NIH should develop and implement mechanisms to evaluate the outcomes of interdisciplinary training and research programs.
The committee encourages interdisciplinary training and research, not from a philosophic belief in “interdisciplinarity,” but from the knowledge that many scientific problems are refractory to solution by the methods of a single discipline and require the incorporation of concepts and methods from several disciplines simultaneously. Interdisciplinary research is flourishing in our institutions—despite the barriers. The question is how best to facilitate, direct, and evaluate its growth.
Federal and private research sponsors should seek to identify areas that can be most effectively investigated with interdisciplinary approaches.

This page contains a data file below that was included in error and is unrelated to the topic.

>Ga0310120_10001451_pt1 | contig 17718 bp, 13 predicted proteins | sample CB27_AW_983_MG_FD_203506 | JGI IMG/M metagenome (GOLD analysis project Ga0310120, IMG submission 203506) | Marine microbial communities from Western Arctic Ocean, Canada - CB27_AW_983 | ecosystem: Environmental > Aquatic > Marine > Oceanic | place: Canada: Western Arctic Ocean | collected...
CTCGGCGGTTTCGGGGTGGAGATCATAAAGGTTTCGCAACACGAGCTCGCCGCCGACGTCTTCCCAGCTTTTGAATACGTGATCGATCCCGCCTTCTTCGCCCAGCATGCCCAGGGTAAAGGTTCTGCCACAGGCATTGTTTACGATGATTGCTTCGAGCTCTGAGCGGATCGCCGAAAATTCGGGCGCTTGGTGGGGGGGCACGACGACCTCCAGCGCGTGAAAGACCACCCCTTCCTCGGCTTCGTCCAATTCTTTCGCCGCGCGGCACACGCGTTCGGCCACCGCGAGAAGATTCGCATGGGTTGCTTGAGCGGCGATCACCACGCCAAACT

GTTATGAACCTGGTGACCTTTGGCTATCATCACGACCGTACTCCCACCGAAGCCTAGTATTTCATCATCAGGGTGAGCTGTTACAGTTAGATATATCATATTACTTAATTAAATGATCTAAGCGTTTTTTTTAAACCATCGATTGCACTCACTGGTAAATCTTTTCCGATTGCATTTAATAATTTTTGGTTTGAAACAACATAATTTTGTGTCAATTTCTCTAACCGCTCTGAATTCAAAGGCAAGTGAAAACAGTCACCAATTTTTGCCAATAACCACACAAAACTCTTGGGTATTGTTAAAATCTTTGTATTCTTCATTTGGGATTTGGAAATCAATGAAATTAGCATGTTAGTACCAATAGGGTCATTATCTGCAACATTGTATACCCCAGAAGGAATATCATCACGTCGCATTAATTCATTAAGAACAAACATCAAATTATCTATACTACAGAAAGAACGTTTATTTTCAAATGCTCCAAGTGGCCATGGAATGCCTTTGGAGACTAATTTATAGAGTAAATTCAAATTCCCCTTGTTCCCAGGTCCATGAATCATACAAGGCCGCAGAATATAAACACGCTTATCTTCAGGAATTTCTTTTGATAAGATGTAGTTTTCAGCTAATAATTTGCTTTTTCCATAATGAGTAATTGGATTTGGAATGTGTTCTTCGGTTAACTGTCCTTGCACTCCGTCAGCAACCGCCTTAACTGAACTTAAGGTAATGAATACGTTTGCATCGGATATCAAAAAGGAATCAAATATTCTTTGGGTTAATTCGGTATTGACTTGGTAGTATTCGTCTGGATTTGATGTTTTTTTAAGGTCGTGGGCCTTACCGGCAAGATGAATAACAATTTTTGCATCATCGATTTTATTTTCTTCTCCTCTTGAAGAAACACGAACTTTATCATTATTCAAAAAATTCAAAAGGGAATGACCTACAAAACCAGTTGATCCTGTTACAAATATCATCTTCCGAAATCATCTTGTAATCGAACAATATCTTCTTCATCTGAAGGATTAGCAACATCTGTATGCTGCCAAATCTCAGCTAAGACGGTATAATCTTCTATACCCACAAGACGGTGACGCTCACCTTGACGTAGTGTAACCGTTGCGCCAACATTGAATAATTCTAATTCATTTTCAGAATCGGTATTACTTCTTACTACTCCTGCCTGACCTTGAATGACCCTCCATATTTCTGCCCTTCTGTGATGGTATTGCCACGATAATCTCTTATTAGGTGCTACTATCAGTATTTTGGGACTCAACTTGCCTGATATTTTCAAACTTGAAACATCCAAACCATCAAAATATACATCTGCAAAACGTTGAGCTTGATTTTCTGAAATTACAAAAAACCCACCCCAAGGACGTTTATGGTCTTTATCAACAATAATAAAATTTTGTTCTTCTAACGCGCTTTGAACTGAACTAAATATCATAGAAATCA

Funding agencies and universities should remove the barriers to interdisciplinary research and training identified in this report. To that end, funding agencies should:
Scientific education at early career stages should be sufficiently broad to produce graduates who can understand essential components of other disciplines while receiving a solid grounding in one or more fields. Criteria for NIH-supported research training should include both breadth and depth of education.
Funding agencies should establish a grant supplement program to foster interdisciplinary training and research.
Funding opportunities for interdisciplinary training should be provided for scientists at all stages of their careers.
NIH should develop and implement mechanisms to evaluate the outcomes of interdisciplinary training and research programs.